Members of Destrier and Stichting HEI at Bexbach 2013(photo by Isis Sturtewagen)

The guys from Stichting HEI had been at the event the year before, with three horses, and what they said about it just sounded fantastic. So last year Destrier decided to bring five horses over, and so did Stichting HEI. What an experience. My memories feel like looking back into the mists of time, seeing myself figuring out enemy troop movements in the far distance, noticing tack and armour glinting in the forest to our flank, ordering a charge while moving around thickets… amazing.

You mention Stichting HEI, who refer to Destrier as their sister group in their report on the Bexbach event. Would you mind telling us a little bit about the relationship between the two societies?

Stichting HEI and Destrier share the same origins, and the same objectives. When Destrier began jousting for English Heritage in 2002, the society’s core team (in those days Rob Martin, Dom Sewell and Stacy van Dolah-Evans) was re-enforced by Joram van Essen, and later Arne Koets. Both of them were members of Destrier in those days, but they were also key figures around the foundation of Stichting HEI (they can probably tell you more about the exact circumstances of Stichting HEI’s birth).

The two societies maintained quite close relations early on, with many shared stories and adventures – in fact I recall attending a HEI event in the Netherlands as a squire just after I joined Destrier in 2003. Relations quietened somewhat later on, as both societies went through their own challenges and changes. I personally was really excited when HEI and Destrier joined forces at Bexbach after all those years – the two groups just somehow slotted together, as if we had trained with each other for ages. It was a bit like meeting a sibling after a long time.

It's a little hard for outsiders to keep track of the members of Destrier. Who is now actually a member of Destrier? And how many members are there?

This is probably because of Destrier’s long history. Many well-known jousters have at one point been members of Destrier, and are still associated with the society. Also, members have to renew their membership with the society every year, and we have quite a bit of fluctuation from one year to the next.

At the AGM[annual general meeting] in October 2014, Destrier had a total of 36 members, which included ten jousters, 14 non-jousting riders and twelve non-riding ground crew. You will understand that I can’t name all of them, but Destrier’s committee members as elected at our recent AGM are myself as Chairman, Mark Caple as Vice-Chairman, Ben Green as Secretary, Sue Alderman as Treasurer, and Tina Steiner as supporting committee member.

Many, but not all, of the Destrier team members at the Battle of Bosworth 2014
(photo by Christine Pearn)

Destrier is known for the high quality of the armour worn by its members. Can you tell us a little bit about Destrier’s approach to armour and equipment?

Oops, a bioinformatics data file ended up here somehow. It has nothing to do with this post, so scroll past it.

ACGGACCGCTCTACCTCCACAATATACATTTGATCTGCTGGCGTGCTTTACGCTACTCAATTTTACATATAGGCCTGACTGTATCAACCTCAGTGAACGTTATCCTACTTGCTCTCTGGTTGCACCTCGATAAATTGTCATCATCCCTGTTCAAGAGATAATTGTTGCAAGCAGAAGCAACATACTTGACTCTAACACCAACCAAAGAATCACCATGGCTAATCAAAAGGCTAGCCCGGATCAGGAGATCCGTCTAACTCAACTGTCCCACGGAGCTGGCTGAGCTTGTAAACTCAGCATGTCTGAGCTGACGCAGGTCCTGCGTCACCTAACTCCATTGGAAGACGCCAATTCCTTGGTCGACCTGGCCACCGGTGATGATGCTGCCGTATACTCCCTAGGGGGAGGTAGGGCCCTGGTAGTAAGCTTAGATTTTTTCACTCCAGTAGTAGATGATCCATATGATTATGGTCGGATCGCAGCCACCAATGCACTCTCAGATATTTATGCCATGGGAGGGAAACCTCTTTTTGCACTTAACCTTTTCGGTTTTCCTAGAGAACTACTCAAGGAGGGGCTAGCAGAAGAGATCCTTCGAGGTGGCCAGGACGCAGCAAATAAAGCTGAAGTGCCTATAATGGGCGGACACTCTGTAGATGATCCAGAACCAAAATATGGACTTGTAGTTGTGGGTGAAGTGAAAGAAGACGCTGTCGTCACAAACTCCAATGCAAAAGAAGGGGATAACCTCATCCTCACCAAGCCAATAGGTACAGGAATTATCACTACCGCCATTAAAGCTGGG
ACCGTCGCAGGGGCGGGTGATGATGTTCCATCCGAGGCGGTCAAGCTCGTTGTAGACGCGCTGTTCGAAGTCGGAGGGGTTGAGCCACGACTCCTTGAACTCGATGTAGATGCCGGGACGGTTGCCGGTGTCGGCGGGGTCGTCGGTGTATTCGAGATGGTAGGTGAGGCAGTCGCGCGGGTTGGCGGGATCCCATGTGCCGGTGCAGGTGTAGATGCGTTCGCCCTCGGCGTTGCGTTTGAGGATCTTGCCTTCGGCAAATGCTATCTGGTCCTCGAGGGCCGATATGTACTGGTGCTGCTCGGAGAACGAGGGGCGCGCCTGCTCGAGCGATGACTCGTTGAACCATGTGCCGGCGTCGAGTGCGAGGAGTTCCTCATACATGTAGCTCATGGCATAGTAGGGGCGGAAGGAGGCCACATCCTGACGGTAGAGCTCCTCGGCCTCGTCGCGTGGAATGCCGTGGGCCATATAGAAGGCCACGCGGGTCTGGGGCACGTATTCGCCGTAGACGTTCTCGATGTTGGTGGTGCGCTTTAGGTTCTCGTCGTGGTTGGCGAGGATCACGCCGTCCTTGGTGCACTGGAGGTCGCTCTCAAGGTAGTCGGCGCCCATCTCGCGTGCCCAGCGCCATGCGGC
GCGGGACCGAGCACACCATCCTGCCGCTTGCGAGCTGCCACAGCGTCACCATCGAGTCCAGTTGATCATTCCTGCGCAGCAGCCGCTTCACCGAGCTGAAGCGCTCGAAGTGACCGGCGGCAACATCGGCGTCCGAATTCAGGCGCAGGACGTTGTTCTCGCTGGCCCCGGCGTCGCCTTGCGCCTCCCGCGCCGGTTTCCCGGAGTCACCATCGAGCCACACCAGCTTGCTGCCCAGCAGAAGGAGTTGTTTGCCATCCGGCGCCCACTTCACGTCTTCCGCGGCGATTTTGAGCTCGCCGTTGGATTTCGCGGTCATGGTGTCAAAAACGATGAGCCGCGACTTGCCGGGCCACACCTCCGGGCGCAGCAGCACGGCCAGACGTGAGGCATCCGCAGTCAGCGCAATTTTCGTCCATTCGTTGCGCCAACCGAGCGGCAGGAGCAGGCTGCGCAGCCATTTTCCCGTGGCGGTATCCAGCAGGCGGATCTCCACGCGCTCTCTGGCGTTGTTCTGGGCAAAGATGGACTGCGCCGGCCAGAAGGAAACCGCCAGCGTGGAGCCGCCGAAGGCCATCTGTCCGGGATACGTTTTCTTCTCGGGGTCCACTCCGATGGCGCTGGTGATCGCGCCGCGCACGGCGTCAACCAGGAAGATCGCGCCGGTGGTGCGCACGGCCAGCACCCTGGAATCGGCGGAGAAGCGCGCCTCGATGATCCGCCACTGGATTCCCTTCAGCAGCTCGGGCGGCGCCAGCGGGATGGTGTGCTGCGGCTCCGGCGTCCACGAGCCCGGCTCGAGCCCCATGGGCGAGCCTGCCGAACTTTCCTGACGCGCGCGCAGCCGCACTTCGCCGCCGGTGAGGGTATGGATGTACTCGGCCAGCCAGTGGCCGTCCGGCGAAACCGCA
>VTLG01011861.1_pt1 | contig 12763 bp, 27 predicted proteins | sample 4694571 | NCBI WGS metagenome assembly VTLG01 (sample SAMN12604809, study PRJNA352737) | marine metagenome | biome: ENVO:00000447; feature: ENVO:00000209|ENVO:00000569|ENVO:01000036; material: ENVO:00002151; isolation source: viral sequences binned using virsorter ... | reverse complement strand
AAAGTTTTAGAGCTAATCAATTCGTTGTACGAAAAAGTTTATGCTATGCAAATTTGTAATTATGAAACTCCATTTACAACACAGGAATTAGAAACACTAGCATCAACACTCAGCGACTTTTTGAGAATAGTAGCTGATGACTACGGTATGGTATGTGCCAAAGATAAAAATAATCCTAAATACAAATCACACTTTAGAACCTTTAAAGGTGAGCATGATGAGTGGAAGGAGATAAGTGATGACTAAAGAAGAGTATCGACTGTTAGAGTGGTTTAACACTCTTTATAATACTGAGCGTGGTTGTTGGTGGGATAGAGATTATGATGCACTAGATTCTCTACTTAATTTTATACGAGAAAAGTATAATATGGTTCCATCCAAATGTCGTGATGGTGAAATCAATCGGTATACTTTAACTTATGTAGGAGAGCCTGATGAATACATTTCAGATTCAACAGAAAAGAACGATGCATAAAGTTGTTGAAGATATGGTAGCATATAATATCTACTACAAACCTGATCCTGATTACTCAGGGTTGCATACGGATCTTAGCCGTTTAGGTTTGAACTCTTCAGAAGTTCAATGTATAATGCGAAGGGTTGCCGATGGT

Well, I think I have mentioned before that many of Destrier’s members have a keen interest in 15th century armour. We love discussing it, and comparing it, and competing for the best and shiniest harness – it’s part of what makes us Destrier. There’s little more exciting for me than one of our members turning up with a new piece of armour.

Almost all of Destrier’s harnesses are based on original sources, and were then realized by a skilled armourer with specific experience of building armour for riders. Most of the Destrier armours are made by Will West of Englyshe Plate Armourie, who is also a long-standing Destrier member and retired jouster. Many other pieces in the group have been made by Dave Hewitt of White Rose Armoury, Matt Bailey of Matt Black Armour, and others. Some of our harnesses are based on extant pieces (like Mark Caple’s A62 replica), some on effigies (like Graham Turner’s Fitzherbert harness, and Ben Green’s Beauchamp interpretation), some on paintings (like Zac Evans’ and my own Pacher harnesses).

A lot of research went into each of our armours. Let’s take mine as an example: My harness is a South-German/Tyrolean design of around 1465. It’s been an aspiration of mine to build a German harness from the 1460’s, which was not at all straightforward as references for this period are pretty hard to find. Most depictions of German harnesses and almost all extant pieces you see around are from the 1470’s and later. After going through all the usual sources and coming up empty, I ended up finding a modern drawing in a German book by Ulrich Lehnart showing a very distinct design for 1460’s Germany.

I contacted the author, who very kindly revealed his source material for the drawing as paintings by various Tyrolean artists including Michael Pacher and the Master of Uttenheim. He pointed me to an old exhibition catalogue featuring those paintings, which however has been out of print for some time. When I finally found a copy of that catalogue in a bookshop in Augsburg I was very happy and excited. (Nowadays I know that the original paintings are on display in the Austrian Gallery in Vienna.)